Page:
Arthritis in the hand or wrists is common, but can be very debilitating. We use our hands for the vast majority of our daily living activities, from washing and dressing to more intricate tasks such as typing or threading a needle. When the joints in the hand and the digits are affected by arthritis, day to day living can be very difficult.
What causes hand arthritis?
Osteoarthritis is one of the main causes of hand arthritis. The hands and wrists are made up of many small bones and joints, which interact with each other to provide the range of motion needed. The joints are protected by a layer of cartilage, which acts as a shock absorber and provides a smooth surface for the bones of the joints to glide over easily. However, over time cartilage can become worn or damaged due to disease or injury. As we age, our cartilage is less able to repair itself, and ultimately the smooth, pain free motion of the joint is lost. As the bones begin to rub against the rough surfaces of the worn cartilage and suddenly against each other, they can lose their normal shape and become disfigured.
Synoval fluid is naturally produced by the body as lubrication for the joints, but when cartilage becomes damaged, the body will often produce more synoval fluid in an attempt to cushion the joint. However, this can cause sliding within the joint, and reduction motion.
An injury to the hand or wrist, such as a fracture or dislocation, can make the joints more susceptible to arthritis, especially if the surface or the joint has been damaged.
Hand arthritis can also occur as the result of disease such as rheumatoid arthritis. Rheumatoid arthritis is an autoimmune disease which affects the whole body, so it is likely that other joints will also be affected, and other symptoms, such as fever, fatigue and general stiffness, may also be experienced.
The first symptoms of hand arthritis are general joint pain or a burning sensation in the affected area. This is likely to occur after repeated use, such as heavy lifting or prolonged typing. Stiffness of the affected area, particularly first thing in the morning, is also a common symptom.
These symptoms will increase in severity as the disease progresses. Sensations of pain may be present constantly, not just when the hands are in use. Swelling of the affected joints is likely to occur, which can make them appear larger, and the area may be red and appear warm to the touch. The motion and use of the joints is likely to be affected, and daily living tasks will become increasingly more difficult.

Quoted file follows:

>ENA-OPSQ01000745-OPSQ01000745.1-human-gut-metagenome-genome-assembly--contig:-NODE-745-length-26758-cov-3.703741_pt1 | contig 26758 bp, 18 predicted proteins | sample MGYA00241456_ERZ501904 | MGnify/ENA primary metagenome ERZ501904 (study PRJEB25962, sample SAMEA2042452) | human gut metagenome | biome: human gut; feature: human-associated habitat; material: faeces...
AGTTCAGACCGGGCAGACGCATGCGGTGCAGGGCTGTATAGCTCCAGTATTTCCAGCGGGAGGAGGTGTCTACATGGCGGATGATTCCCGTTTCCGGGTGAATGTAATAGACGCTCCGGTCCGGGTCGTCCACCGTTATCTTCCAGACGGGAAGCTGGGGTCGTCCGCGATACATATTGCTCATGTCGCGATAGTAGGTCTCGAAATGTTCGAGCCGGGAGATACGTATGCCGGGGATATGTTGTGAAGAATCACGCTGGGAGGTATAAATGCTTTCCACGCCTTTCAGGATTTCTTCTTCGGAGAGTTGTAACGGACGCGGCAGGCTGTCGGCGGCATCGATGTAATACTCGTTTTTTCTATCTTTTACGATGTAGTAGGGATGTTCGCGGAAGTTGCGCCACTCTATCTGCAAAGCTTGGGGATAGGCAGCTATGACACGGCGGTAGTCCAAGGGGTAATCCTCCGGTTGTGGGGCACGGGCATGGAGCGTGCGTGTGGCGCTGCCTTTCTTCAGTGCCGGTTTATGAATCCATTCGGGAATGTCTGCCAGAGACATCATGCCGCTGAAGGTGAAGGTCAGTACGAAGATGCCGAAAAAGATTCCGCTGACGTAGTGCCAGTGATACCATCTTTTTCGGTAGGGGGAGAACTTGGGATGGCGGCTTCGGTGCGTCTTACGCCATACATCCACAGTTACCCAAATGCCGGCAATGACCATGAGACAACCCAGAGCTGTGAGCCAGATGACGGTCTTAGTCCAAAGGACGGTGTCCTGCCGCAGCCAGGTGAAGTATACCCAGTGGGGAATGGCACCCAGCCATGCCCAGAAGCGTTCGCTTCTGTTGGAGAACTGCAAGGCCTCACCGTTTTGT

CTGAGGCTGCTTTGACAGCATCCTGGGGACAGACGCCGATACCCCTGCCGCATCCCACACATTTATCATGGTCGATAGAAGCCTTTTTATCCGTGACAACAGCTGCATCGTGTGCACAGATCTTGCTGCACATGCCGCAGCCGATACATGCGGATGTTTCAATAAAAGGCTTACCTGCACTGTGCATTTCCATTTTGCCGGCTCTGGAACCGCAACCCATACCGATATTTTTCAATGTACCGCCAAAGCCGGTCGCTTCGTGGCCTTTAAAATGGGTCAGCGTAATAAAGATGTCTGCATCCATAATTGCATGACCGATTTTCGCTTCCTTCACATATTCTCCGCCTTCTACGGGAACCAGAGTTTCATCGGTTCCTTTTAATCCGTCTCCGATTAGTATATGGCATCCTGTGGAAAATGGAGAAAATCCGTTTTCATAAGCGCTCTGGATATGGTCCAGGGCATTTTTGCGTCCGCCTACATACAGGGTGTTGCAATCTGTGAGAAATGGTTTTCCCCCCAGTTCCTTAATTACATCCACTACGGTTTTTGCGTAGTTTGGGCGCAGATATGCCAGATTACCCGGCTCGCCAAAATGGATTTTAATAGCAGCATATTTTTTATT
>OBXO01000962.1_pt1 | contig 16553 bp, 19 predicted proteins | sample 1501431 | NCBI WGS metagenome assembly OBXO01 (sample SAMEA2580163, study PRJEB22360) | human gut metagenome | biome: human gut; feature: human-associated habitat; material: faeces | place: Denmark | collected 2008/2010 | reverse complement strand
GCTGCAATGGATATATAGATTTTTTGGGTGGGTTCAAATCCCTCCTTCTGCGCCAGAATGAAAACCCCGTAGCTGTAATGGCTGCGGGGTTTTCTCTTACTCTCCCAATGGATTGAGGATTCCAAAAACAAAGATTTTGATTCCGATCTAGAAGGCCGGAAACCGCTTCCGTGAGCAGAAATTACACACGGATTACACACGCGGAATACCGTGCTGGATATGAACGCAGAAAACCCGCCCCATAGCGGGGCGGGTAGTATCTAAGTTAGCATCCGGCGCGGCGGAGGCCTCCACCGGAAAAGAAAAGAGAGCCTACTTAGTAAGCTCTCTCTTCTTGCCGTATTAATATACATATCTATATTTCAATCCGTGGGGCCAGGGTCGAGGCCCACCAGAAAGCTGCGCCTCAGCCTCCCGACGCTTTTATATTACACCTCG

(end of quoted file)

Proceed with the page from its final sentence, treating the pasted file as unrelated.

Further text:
Crepitus may be experienced; crepitus is the grating or clicking sensation experienced by the damaged cartilage surfaces rubbing against each other. If the end finger joints are affected, small cysts can develop.
If rheumatoid arthritis is the cause, subcutaneous nodules can develop under the skin and can be accompanied by joint damage and deformity.
Arthritis caused by osteoarthritis can be diagnosed by X-ray or bone scans if the disease is in the early stages. Rheumatoid arthritis can generally be detected by blood tests.
There are a range of treatments available for hand arthritis, consisting of non surgical or surgical options.
Non surgical treatments work by relieving pain and inflammation, and preventing further deterioration of the joints. Anti-inflammatory medications are likely to be prescribed.
Cortisone Injections may also be used, which contain a long lasting anesthetic to reduce pain. Although these injections can provide pain relief for several weeks, their use should be limited as they can cause side effects such as infection and tendon and ligament weakness.
Some patients experience relief by using heat and ice packs on the affected areas, and gently exercising or massaging the joints and fingers can help to maintain joint mobility.
A splint can also be applied to affected joints to support the area during times of use. A splint should only be worn when stress is likely to be placed on the affected area or when pain is experienced, as prolonged use can cause muscle wasting.
If non surgical treatment does not relieve symptoms, or if the condition is advanced, then surgical treatment may be considered. There are several different options for surgery, including joint fusions, joint reconstruction or joint replacement. Your doctor should be able to advise on which option would be best for you based on the progress of the arthritis, your age and your lifestyle.
Although hand arthritis can not be cured, the range of treatments now available can minimize your symptoms and help you to continue to live a full and active life.
Source by Stephanie Cooke